After a mild and wet January and February, the month of March was very warm and dry. Vegetation began a month earlier than normal. Similar weather conditions continued into early April with temperatures rising as high as 28°C. Unhappily, the second half of April saw some rain and, on the morning of 27th April, negative temperatures of -4°C killed the young shoots. This episode of frost was extraordinary as 'lieux-dits' and 'climats' not subject to frost were completely destroyed. All of which takes us back to the adage: leaves that fall in frost, grow back in frost.

Exactly the same weather occurred in 2017 but I'll talk about that next year. The month of May, wet in the first week, finished very hot, allowing the vines to recover from the destructive frost. JJune was also very hot. Flowering was very rapid. July and August saw superb weather conditions: sunshine, small amounts of rain, wind - real Burgundy weather.

Grape picking began on 20th September. The weather was glorious for the wine harvest.

2016 is a classic vintage compared to 2015 which was a solar vintage.

Characteristics of 2016 whites: highly energetic, pure wines which can be compared with those of 2014 with a little more fatness on the finish. Very fine minerality, pleasant saltiness.

As for the Pinots, the 2016 vintage is precise and pure with ripe, silky tannins. Deep, ruby red colour with hints of black.

To sum up, I much prefer 2016 to 2015.

I am worried about global warming, fearing that it could result in more and more solar vintages.



Henri Boillot is the fifth generation winemaker of the Boillot family. His son Guillaume joined the domaine few years ago.  The domain was established by Henri Boillot's grandfather at the beginning of the twentieth century. 'The Boillot family began to make wine in the early 1900s. My grandfather, Henri, was the first to exploit the vines that belonged to the family; then my father, Jean, went on to expand the domain.'

In 2005 Henri rejoined the estate, eventually buying out his brothers and sisters in. He quickly changed the name of the winery from Domaine Jean Boillot to Domaine Henri Boillot to eliminate confusion with his brother’s estate, Domaine Jean-Marc Boillot. However, Henri seems amused enough by this confusion that he has continued to market his negociant wines under the Maison Henri Boillot label, thus creating two lines of wines. The Domaine is now located in Meursault.

Today, Domaine Henri Boillot consists of 15 hectares split between white (including 3,92 hectares of Puligny Montrachet Clos de la Mouchère, which is a Monopole and a small enclave in Puligny “Les Perrières”, adjoining Puligny Clavoillon) and red (a number of 1er Crus in Savigny, Beaune, and Volnay). In the vineyard Henri Boillot uses “lutte raisonnée” meaning without using chemicals on the soil.



The current range includes Meursault 1er Crus from the village's top vineyards, Charmes and Perrières - the latter sitting above the former on the southern flank of the famous southeast-facing slope, closest to Puligny-Montrachet. There is also a tiny quantity of Chevalier-Montrachet Grand Cru, from the vineyard just above Le Montrachet itself.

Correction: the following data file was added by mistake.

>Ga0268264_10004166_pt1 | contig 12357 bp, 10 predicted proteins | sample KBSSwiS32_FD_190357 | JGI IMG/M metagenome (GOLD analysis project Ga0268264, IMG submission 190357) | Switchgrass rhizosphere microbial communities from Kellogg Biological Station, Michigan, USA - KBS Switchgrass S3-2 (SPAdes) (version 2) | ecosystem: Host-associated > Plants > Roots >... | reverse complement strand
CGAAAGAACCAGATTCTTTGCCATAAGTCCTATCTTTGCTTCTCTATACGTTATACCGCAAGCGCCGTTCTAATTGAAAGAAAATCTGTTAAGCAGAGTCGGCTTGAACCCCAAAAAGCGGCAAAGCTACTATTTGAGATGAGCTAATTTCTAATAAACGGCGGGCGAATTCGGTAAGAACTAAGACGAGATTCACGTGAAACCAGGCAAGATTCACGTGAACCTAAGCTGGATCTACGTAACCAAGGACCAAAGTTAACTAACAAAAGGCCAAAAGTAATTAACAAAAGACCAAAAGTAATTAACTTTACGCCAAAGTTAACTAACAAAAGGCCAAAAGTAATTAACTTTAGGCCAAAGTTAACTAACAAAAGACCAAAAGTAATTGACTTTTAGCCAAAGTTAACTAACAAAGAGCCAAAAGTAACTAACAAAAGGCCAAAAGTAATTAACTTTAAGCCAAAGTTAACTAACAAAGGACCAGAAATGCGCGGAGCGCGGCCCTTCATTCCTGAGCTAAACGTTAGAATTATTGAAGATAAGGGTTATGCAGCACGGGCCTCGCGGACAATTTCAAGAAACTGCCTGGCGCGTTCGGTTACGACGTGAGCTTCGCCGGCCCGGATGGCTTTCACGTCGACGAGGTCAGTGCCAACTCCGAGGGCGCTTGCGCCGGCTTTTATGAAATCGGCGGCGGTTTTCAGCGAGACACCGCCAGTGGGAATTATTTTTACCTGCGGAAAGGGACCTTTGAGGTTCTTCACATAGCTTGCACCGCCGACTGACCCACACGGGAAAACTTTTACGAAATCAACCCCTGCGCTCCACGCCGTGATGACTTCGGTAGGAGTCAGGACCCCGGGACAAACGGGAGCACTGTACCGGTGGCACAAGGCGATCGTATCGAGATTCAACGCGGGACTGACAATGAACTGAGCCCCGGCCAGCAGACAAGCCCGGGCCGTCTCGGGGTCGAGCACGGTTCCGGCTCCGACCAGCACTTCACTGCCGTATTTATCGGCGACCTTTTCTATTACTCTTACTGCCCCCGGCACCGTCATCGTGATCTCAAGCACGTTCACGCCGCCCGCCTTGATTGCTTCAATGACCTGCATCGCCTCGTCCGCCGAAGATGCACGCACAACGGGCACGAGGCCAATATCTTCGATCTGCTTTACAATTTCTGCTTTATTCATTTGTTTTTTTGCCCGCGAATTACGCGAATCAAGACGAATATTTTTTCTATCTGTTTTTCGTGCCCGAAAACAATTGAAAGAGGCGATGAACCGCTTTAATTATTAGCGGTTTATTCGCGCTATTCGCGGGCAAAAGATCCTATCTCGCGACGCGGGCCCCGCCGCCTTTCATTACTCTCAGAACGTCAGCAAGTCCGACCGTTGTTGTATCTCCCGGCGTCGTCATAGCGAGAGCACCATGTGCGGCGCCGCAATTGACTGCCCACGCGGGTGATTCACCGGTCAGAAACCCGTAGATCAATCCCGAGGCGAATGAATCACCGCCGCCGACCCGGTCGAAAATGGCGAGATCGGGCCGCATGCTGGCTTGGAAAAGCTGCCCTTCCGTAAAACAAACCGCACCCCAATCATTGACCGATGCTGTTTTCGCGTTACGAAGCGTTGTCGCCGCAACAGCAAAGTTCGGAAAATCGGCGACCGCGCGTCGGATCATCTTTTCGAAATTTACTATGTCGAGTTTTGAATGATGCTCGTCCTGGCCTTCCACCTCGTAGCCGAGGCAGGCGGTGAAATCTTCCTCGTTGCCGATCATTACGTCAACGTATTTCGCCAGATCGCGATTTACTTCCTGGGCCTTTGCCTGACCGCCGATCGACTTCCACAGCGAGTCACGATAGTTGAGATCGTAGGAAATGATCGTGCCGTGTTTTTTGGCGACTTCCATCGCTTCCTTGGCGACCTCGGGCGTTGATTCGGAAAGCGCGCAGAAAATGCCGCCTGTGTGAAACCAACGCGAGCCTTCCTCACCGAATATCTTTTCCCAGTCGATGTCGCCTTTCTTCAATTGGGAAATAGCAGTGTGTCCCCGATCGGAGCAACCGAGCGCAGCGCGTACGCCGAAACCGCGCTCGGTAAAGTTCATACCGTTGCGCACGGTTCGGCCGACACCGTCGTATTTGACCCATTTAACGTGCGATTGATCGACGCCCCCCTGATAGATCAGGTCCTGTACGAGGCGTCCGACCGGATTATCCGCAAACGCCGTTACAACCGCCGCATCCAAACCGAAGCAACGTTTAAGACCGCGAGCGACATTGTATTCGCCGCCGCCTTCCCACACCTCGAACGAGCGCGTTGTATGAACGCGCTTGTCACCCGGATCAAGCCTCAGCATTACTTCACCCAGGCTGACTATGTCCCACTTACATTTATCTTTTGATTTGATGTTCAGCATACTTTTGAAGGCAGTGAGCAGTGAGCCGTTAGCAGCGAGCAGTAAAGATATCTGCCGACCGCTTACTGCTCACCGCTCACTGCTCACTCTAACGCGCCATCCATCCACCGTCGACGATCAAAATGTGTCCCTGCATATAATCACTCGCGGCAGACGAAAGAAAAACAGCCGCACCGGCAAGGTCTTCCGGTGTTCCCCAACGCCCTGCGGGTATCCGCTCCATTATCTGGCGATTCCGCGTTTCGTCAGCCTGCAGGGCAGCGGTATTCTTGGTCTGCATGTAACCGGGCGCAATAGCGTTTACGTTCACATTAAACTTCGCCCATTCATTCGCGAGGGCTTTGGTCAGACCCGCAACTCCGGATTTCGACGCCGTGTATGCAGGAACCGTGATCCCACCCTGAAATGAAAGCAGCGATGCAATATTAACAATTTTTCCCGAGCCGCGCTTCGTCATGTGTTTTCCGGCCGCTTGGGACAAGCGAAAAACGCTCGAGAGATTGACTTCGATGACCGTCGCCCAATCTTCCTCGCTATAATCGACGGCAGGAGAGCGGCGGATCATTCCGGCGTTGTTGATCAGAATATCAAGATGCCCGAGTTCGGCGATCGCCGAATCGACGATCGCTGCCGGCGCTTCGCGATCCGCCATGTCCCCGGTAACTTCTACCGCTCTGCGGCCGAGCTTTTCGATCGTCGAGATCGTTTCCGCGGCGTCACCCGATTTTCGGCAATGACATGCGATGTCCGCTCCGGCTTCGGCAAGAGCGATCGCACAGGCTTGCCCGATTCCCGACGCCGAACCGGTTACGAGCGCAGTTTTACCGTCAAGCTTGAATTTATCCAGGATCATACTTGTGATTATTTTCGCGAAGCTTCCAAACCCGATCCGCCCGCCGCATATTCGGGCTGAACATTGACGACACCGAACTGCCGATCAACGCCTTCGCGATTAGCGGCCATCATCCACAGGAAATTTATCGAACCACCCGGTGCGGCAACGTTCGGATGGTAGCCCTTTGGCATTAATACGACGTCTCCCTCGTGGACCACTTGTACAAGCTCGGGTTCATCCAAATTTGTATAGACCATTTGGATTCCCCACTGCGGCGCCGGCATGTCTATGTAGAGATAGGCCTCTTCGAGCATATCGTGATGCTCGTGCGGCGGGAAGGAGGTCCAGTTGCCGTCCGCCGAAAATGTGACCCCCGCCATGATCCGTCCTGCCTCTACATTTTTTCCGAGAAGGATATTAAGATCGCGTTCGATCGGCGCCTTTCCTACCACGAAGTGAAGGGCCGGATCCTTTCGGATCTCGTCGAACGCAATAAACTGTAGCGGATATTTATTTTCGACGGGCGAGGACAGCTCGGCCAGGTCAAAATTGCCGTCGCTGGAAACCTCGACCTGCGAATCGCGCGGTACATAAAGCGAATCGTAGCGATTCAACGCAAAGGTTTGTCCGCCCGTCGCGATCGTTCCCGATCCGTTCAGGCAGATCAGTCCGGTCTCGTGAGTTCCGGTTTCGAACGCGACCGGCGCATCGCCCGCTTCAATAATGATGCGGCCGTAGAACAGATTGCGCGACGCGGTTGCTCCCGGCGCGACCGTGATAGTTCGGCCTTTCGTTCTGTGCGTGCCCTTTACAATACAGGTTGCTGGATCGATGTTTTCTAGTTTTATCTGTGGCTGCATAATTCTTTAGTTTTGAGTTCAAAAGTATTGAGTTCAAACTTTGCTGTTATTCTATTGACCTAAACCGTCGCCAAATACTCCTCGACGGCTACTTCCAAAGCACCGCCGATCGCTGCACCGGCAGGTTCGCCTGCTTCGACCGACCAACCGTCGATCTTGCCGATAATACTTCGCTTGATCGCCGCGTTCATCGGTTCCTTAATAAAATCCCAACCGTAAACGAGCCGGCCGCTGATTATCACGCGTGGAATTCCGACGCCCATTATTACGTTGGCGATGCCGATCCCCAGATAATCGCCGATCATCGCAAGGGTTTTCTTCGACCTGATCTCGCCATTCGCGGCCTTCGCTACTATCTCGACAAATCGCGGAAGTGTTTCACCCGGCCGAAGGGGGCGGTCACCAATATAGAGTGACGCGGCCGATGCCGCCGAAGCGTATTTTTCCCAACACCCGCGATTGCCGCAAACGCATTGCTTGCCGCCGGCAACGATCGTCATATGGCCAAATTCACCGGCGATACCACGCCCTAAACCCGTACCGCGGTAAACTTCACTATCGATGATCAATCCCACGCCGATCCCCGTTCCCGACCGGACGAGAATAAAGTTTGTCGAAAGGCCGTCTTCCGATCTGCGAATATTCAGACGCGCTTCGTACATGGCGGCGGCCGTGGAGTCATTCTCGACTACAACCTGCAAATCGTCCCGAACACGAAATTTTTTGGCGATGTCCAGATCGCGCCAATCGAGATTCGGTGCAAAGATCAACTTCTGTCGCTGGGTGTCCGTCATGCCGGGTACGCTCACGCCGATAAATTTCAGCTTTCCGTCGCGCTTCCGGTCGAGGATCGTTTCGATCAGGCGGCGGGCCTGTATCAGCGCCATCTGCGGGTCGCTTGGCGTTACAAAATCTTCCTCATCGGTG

Generally speaking, the soil of the Côte de Beaune is limestone and clay. Top vineyards such as Meursault Les Perrières and Chevalier-Montrachet have a thin, stony, very pale limestone soil ideal for top quality white wine production.

All white wines: 100% Chardonnay




We interfere with the growing process as little as possible, and only a select few are permitted access to the vines. We established this philosophy of non-intervention as early as the 1990s, making the domain a forerunner in a practice that has since become widespread.

Above all else, the domain strives to capture the quality and diversity of its vineyards. The soil of Burgundy produces exceptionally fine, pure wines. It is essential to reveal the delicate balance of minerals, clays, limestones and other elements, which makes each wine so unique.

White grapes are gently crushed to avoid bitterness, and the must is rapidly cooled to 8 degrees centigrade. Fermentation is done in 350-liter barrels (larger than the classic French barrique) to retain freshness and minerality. Malolactic fermentation complete, the wines are bottled after 18 months in barrel. Entirely hand harvested, red grapes must pass through two rounds on the sorting table to ensure that only perfect berries make the cut. After destemming, the must is cold soaked prior to fermentation. During a relatively long fermentation (up to 30 days), the skins are regularly punched down to extract maximum flavor and color. The Pinots are aged in barriques for 18 months and bottled unfined and unfiltered. 

Ageing requires a lot of care, with as little interference as possible. We must make our presence known in the winery - the casks can feel it; sometimes the gentlest of attentions is all that is needed.

Through an emphasis on traditional methods of vinification and ageing, Domaine Boillot highlights both its terroir and the distinct personality of its winemakers: two essential ingredients for making complex, charismatic wines.

The wines of Maison Henri Boillot are produced in a cellar in Meursault while the domaine wines are made in Volnay.


Inside information

Henri Boillot has inherited the prestigious Domaine Jean Boillot from his father, giving him 14 hectares of prime vineyard sites in Volnay and Puligny-Montrachet (see separate factsheet). But his desire to explore the potential of a wider range of terroirs has led him to create the Maison Henri Boillot. This is another example of the new phenomenon of 'super-négociants' - top winemakers who source small parcels of the best grapes, and use their expertise to create a range of truly special wines.

Boillot's sources remain a secret, but his close friendship with many of the Côte de Beaune's top growers give him access to grapes many winemakers can only dream of. These are vinified in the Domaine Jean Boillot cellars at Volnay, using state-of-the-art equipment and just the right amount of new oak. The result is beautifully-made wines, each one the definitive expression of that vineyard's unique personality.


17 different wines with 56 vintages


  • The Wine Advocate

    “These wines showed vibrancy, excellent acidity, genuine vineyard character, and they tasted damn good too! …In every case, the Boillot wines served as excellent representatives of the fundamental character one has come to expect from these vineyards.”